Jeff Bezos is the founder of retail giant Amazon and the richest man of the world. His wealth is more than the Bill Gates which remained the richest man on earth for many years. As the richest man and owner of a giant corporation like Amazon- he gets special attention where ever in the world he goes.
He was expecting the same when he visited India in the beginning of January 2020. He announced to invest one billion US dollars in Indian market before his arrival to please the Modi government. He met with Bollywood stars and business tycoons.
But surprisingly he got cold shoulder from Modi government. He was expecting red carpet reception from Indian government but Prime Minister Modi and is his cabinet ministers snubbed him instead. He was also greeted by angry traders and online retailers.
Jeff Bezos announced that the e-commerce giant wants to put money into “digitizing small and medium businesses” and said that, in the 21st century, “the most important alliance is going to be the alliance between India and the United States.”
However, small business owners in India don’t seem to think that alliance should involve Amazon, and thousands took to the streets this week in protest. Sumit Agarwal of the Confederation of All India Traders (CAIT) said demonstrations were planned in as many as 300 cities across the country.
Agarwal said in a tweet Amazon will “destroy small retailers” and called Bezos an “economic terrorist.”
But the small traders whose trades lobby organised protests control 90% of India’s retail, and they broadly support protectionist measures.
When India introduced new laws to regulate foreign e-commerce companies in 2018 barring foreign-owned companies from selling their own inventory—forcing companies such as Amazon to operate more like eBay and sell only third-party goods—it opened the door for local companies to exploit the e-commerce market. Reliance, the country’s biggest company by market capitalization, is jumping into the fray with Jiomart. And Ambani invested heavily on Modi’s election campaign. Now it’s time to pay back.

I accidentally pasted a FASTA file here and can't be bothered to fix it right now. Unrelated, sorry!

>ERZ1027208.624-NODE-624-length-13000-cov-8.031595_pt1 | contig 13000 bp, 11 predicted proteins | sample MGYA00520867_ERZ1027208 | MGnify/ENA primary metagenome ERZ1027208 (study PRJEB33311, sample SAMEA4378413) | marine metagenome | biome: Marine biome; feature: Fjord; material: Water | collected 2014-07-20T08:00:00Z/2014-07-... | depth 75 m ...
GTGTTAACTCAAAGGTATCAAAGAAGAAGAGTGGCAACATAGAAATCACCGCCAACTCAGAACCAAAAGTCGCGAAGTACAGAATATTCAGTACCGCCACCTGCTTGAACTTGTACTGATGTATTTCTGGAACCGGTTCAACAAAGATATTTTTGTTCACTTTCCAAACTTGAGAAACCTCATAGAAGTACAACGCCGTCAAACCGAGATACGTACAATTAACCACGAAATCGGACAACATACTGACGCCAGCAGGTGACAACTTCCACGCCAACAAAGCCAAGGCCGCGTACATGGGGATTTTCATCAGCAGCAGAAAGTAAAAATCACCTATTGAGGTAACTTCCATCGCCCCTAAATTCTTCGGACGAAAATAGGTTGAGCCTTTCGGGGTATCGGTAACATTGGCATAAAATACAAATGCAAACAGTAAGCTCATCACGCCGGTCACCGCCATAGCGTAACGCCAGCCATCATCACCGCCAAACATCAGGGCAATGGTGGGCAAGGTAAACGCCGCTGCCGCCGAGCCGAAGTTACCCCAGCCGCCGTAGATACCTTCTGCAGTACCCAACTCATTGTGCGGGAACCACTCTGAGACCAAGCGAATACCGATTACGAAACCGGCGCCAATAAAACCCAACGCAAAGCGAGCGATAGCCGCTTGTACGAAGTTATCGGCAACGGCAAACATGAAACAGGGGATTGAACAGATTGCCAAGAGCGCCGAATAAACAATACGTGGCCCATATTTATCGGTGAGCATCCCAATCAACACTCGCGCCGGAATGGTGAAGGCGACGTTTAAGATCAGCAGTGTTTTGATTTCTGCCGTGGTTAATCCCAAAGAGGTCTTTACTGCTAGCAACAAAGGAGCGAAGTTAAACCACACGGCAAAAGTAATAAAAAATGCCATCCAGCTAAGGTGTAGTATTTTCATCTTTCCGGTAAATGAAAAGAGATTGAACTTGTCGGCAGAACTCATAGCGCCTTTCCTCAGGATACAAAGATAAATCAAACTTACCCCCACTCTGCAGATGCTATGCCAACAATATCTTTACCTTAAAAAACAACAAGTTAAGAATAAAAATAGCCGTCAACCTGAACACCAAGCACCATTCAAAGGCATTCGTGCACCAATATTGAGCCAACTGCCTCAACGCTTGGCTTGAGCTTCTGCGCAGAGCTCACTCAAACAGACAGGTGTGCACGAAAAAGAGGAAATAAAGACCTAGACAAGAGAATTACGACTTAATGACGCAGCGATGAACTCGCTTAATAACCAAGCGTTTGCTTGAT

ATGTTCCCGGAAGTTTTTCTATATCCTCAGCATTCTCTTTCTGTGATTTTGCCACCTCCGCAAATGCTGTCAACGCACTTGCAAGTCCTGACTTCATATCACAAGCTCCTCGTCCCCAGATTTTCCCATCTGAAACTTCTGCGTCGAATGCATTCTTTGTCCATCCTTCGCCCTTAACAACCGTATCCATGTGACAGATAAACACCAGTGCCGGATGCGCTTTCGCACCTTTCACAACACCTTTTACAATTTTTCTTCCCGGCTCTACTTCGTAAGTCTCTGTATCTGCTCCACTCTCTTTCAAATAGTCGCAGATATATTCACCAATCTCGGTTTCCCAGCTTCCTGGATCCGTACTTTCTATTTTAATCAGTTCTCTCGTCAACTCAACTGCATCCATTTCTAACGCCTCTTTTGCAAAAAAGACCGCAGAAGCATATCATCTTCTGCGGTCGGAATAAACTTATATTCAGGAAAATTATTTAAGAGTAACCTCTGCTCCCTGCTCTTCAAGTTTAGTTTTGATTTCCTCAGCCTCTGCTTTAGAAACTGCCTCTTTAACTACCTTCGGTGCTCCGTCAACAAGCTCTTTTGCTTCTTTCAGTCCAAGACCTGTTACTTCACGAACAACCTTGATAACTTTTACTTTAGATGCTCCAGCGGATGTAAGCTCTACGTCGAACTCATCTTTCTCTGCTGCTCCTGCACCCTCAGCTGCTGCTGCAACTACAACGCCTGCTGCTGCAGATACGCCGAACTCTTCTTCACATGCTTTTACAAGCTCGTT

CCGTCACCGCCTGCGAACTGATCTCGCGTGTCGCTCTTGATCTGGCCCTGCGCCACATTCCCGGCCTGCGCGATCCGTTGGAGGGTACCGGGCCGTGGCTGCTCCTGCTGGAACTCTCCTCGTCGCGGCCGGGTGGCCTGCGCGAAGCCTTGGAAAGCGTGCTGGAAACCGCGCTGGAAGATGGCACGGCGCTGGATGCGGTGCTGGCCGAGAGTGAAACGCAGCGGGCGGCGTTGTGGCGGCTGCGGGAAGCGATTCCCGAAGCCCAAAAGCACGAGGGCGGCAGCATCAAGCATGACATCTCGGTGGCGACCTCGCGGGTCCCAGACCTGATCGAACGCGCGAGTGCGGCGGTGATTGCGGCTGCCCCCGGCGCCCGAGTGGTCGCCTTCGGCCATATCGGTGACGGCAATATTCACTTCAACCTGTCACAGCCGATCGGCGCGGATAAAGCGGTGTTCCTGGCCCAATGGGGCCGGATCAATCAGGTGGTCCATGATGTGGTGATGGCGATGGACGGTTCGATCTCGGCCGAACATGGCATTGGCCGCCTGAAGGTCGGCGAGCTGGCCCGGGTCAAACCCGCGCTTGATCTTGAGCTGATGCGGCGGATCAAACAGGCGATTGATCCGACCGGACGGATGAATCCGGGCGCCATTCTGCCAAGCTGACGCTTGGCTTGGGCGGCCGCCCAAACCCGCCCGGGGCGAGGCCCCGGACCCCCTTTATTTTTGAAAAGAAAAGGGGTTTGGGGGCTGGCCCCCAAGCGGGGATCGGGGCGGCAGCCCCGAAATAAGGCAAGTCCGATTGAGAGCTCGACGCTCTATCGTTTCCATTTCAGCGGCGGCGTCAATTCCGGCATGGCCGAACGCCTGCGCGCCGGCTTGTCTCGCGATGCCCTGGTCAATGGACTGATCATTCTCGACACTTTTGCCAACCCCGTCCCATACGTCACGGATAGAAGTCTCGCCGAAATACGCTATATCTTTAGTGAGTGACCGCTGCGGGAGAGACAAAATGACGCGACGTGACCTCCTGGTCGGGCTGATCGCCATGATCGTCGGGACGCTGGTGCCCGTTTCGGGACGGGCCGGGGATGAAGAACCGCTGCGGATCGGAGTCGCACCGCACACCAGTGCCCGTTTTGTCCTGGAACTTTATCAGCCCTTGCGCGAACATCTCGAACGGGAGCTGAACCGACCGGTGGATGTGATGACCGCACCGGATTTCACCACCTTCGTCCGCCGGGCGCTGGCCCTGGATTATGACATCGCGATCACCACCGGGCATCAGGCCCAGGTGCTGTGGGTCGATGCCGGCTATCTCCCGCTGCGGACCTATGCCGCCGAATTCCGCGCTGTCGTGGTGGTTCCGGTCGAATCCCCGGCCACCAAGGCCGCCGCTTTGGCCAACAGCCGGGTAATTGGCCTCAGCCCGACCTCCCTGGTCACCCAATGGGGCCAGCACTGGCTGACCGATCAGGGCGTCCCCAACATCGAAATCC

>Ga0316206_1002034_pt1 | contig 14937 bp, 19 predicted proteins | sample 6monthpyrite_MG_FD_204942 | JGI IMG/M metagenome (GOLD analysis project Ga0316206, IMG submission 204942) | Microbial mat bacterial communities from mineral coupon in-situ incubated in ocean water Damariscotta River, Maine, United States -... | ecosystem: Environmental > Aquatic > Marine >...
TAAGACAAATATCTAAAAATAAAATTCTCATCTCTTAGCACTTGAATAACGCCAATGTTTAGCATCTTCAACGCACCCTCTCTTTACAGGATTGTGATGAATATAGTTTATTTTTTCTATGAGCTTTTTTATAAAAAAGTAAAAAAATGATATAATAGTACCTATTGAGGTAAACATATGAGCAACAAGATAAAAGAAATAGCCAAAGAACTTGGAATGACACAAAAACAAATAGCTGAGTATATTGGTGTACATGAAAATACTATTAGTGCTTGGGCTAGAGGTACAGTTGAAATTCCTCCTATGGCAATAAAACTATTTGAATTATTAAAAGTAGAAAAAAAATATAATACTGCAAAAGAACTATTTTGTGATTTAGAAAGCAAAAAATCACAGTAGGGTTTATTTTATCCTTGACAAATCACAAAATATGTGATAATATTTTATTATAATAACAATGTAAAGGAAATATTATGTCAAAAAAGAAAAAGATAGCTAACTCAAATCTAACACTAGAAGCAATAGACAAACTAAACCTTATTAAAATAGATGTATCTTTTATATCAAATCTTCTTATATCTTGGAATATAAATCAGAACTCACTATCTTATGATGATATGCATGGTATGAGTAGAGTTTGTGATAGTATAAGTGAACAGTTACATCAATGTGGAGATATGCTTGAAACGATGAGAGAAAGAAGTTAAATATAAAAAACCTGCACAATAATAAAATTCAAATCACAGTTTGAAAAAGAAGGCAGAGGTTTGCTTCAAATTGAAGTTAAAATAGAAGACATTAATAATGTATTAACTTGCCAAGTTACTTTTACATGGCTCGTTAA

If the platform succeeds, it could link up the millions of mom and pop stores around India, creating better supply chains. But it would be yet another sign to foreign companies that New Delhi can change its laws at any time to favor its own.
As soon as he arrived in India-he got the news of an inquiry initiated against his company Amazon by Competition Commission of India (CCI) on the allegations of anti-competitive behaviour and practices. The small traders organised protests in more than 300 cities against Amazon and Bezos for trying to kill competition from bricks-and-mortar retailers.
Indian PM Modi and cabinet ministers snubbed him allegedly for “predatory prices or some unfair trade practices”. Commerce Minister Piyush Goyal said that “it is not as if they are doing a favour to India when they invest a billion dollars” if that money is used to take business away from Indian companies.
Bezos went back from India wondering about the hostile attitude of the Indian government and thinking what went wrong. His company is under investigation and the Indian government appears increasingly hostile. But why is New Delhi taking such a confrontational approach to the retail giant at a time when the country’s economy could use all the help it can get? The answer lies in a curious mix of opaque workings, improper business dealings and political resistance.